This led me to wonder: what would it be like if we took our state sport as seriously as our state bird, the Baltimore Oriole? The Baltimore Oriole has not only lent its colorful wings but its name to our sports community, and you’d be hard-pressed to find anyone in the state who isn’t aware that our state’s baseball team = our state bird. We’ve already got the horse entertainment market partially covered with the Preakness Stakes, so expanding our horizons to jousting can’t be that much of a stretch. What would our state’s jousting team name be? The Maryland Marauders? And of course, there would need to be a commissioned league or something, so we could lord over (no pun intended) the New York Knicker-Knights (pun…intended?). Schools would need more green space in order to keep the horses. There would be jousting scholarships. There could be all sorts of medieval merchandise sold at games, like big turkey legs, and you’d have to dress up in period attire to attend, because that is what you do, obviously. And of course, there’d be the first thrust, done by some famous celebrity associated with horses, like…Benedict Cumberbatch from War Horse. Kids could join in the fun too; we’d have Little Leagues for aspiring knights in shining armor. In these times of equal opportunity, the sport would be open to women and girls as well. Reruns of The Saddle Club would have ratings that went through the roof. All disputes would be settled on horseback. Instead of voting for mayor or governor, there would be a duel. Somehow, I think Stephanie Rawlings-Blake could totally hold her own.

Back in the real world, I glazed through the article and then decided to look up Ms. Ellin. According to her Facebook, she’s not even a born and bred Marylander, she’s from – you guessed it – New York. And yes, that did need both highlight and underlining because this explains a lot. Apparently she’s lived here since 1997, but she’s clearly still got a lot to learn. What she definitely needs is a fourth-grade teacher – or a fourth-grader – to look over her work.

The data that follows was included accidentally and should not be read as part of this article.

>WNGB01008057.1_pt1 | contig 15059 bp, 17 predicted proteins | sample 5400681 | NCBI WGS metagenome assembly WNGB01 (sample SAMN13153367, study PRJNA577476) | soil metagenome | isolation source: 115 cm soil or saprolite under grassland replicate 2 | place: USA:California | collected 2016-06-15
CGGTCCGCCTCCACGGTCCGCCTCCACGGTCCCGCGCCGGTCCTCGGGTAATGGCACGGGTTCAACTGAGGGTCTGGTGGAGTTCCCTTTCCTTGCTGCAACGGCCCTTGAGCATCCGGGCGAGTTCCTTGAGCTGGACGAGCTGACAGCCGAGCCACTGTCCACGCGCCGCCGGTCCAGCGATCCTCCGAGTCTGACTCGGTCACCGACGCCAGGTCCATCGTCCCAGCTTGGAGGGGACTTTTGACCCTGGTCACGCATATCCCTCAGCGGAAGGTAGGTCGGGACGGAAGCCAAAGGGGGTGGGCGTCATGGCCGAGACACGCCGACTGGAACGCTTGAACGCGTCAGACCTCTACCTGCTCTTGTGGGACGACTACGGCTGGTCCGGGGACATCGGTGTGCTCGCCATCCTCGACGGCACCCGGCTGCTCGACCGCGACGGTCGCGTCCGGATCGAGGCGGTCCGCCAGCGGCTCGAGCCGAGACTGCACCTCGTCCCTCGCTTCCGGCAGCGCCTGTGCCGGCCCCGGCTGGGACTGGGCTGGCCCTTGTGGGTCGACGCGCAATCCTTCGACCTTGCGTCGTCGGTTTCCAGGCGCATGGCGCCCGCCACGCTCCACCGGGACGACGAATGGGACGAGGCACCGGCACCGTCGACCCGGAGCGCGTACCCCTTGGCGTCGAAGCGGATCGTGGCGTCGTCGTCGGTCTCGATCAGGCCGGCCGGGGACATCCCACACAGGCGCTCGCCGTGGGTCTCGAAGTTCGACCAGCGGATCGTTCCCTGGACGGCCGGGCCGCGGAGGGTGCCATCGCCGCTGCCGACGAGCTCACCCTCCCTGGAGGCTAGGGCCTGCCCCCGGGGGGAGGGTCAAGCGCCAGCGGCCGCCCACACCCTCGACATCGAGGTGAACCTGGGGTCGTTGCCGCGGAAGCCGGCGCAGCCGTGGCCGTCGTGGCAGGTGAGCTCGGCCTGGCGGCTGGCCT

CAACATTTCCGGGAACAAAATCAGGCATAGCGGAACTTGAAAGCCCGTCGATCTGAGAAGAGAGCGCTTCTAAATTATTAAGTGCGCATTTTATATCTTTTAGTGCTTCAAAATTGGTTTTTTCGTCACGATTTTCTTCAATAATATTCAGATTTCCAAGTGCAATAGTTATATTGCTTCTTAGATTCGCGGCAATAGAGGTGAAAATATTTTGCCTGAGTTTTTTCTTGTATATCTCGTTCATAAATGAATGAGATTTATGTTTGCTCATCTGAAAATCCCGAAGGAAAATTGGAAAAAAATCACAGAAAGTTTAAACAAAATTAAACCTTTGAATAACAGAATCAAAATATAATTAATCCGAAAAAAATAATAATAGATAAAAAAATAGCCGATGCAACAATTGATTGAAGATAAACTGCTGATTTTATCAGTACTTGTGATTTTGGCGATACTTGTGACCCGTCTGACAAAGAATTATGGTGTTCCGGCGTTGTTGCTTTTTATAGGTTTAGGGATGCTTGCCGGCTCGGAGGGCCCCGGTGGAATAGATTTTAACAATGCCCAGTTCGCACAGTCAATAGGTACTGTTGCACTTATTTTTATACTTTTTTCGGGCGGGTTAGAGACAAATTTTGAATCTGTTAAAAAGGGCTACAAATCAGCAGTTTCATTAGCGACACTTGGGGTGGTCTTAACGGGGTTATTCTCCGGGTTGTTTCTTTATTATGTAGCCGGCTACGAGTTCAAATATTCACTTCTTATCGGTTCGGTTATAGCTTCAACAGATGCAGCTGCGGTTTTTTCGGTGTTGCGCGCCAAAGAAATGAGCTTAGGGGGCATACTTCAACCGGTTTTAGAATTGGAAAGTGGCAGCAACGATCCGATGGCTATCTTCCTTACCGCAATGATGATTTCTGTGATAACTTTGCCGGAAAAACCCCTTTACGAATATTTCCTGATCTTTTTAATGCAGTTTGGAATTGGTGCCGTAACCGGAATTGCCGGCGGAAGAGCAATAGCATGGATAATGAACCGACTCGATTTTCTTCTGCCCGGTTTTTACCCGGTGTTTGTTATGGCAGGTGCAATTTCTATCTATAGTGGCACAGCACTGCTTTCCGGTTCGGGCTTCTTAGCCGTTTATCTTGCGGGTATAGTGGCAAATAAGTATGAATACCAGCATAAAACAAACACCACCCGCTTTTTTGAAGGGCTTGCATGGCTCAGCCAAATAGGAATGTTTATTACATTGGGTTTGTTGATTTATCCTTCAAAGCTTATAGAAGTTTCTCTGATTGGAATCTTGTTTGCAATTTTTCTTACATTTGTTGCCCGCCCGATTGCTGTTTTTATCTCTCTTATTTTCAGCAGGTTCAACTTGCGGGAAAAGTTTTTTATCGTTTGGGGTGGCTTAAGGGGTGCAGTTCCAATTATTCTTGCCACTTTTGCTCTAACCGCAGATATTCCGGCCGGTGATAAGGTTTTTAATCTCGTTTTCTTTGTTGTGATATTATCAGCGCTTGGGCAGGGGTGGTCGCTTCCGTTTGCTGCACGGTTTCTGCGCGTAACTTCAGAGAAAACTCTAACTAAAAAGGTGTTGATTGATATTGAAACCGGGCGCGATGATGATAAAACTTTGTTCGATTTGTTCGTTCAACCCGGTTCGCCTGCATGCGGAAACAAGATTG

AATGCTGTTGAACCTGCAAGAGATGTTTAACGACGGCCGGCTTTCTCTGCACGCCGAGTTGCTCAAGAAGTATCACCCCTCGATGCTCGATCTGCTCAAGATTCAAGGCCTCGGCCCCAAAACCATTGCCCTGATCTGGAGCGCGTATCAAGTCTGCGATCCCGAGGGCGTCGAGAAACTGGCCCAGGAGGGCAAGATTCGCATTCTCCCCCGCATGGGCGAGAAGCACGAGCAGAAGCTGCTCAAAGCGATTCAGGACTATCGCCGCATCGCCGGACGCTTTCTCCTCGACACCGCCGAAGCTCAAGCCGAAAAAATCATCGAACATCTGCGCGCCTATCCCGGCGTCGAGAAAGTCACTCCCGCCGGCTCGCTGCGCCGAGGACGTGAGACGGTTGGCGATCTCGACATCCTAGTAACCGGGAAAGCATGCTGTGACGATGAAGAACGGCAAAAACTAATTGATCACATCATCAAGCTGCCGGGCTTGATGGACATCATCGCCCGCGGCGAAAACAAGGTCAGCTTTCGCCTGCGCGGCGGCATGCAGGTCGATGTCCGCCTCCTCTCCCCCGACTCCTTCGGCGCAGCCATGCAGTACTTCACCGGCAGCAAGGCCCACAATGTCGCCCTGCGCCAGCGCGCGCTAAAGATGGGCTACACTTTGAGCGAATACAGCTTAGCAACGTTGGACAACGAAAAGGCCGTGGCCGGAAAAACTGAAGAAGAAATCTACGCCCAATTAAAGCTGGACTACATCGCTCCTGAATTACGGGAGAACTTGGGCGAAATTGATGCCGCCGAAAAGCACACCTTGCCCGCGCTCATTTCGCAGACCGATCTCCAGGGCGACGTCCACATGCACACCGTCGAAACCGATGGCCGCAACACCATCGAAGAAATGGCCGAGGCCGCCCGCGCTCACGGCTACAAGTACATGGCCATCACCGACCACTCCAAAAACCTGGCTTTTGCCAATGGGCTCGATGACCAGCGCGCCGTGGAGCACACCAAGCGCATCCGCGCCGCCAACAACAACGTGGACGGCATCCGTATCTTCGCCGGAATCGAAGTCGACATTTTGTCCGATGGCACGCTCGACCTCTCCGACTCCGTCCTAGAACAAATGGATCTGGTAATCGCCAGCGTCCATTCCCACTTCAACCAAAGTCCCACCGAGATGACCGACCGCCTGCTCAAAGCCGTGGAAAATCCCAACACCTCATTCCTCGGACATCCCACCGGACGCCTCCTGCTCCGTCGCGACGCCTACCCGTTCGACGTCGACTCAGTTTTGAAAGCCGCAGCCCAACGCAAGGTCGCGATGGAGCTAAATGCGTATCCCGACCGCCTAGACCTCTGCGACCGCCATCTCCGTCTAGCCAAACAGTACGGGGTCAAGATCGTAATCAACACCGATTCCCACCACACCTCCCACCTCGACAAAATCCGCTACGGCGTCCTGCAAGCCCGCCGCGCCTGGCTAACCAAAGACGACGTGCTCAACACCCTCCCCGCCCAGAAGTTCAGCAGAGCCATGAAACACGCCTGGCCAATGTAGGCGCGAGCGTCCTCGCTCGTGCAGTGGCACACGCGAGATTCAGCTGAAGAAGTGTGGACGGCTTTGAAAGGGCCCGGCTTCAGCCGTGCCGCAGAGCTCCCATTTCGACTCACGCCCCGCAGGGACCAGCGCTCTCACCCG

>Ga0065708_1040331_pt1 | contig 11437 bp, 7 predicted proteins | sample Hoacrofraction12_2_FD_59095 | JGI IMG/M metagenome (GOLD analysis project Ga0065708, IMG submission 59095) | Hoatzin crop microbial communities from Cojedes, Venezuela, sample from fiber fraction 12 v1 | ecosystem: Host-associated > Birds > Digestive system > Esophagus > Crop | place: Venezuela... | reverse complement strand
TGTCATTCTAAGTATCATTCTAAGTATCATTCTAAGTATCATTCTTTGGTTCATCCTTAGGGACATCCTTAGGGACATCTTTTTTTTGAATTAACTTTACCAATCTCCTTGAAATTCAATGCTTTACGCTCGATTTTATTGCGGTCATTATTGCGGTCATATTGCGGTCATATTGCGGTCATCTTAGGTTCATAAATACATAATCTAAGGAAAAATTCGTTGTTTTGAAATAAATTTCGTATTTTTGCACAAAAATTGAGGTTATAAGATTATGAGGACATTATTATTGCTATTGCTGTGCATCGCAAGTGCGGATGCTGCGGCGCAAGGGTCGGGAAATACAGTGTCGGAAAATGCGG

Although, to be fair, later that night my dad and I looked it up and though jousting has been our official sport since 1962, lacrosse has been our official team sport since 2003, by which point I was already a sophomore in high school and therefore past the point in my life where I was taught such information. Even though Ms. Ellin squeaks by on a technicality the title is still incorrect, it should say “Maryland’s State Team Sport Takes To The Holy Land.” That would solve the problem aptly even if it did destroy the flow of the title or cost the JT an extra eighty-five cents in color printing per issue. However, this doesn’t address the overarching problem with this situation.

I still want to see an article about Israel’s next Ivanhoe.

Works Cited:

Ellin, Simone. “Maryland’s State Sport [sic] Takes To The Holy Land.” 2 January 2014. Baltimore Jewish Times. <http://jewishtimes.com/marylands-state-sport-takes-to-the-holy-land/#.UsjgGPRDs_Y>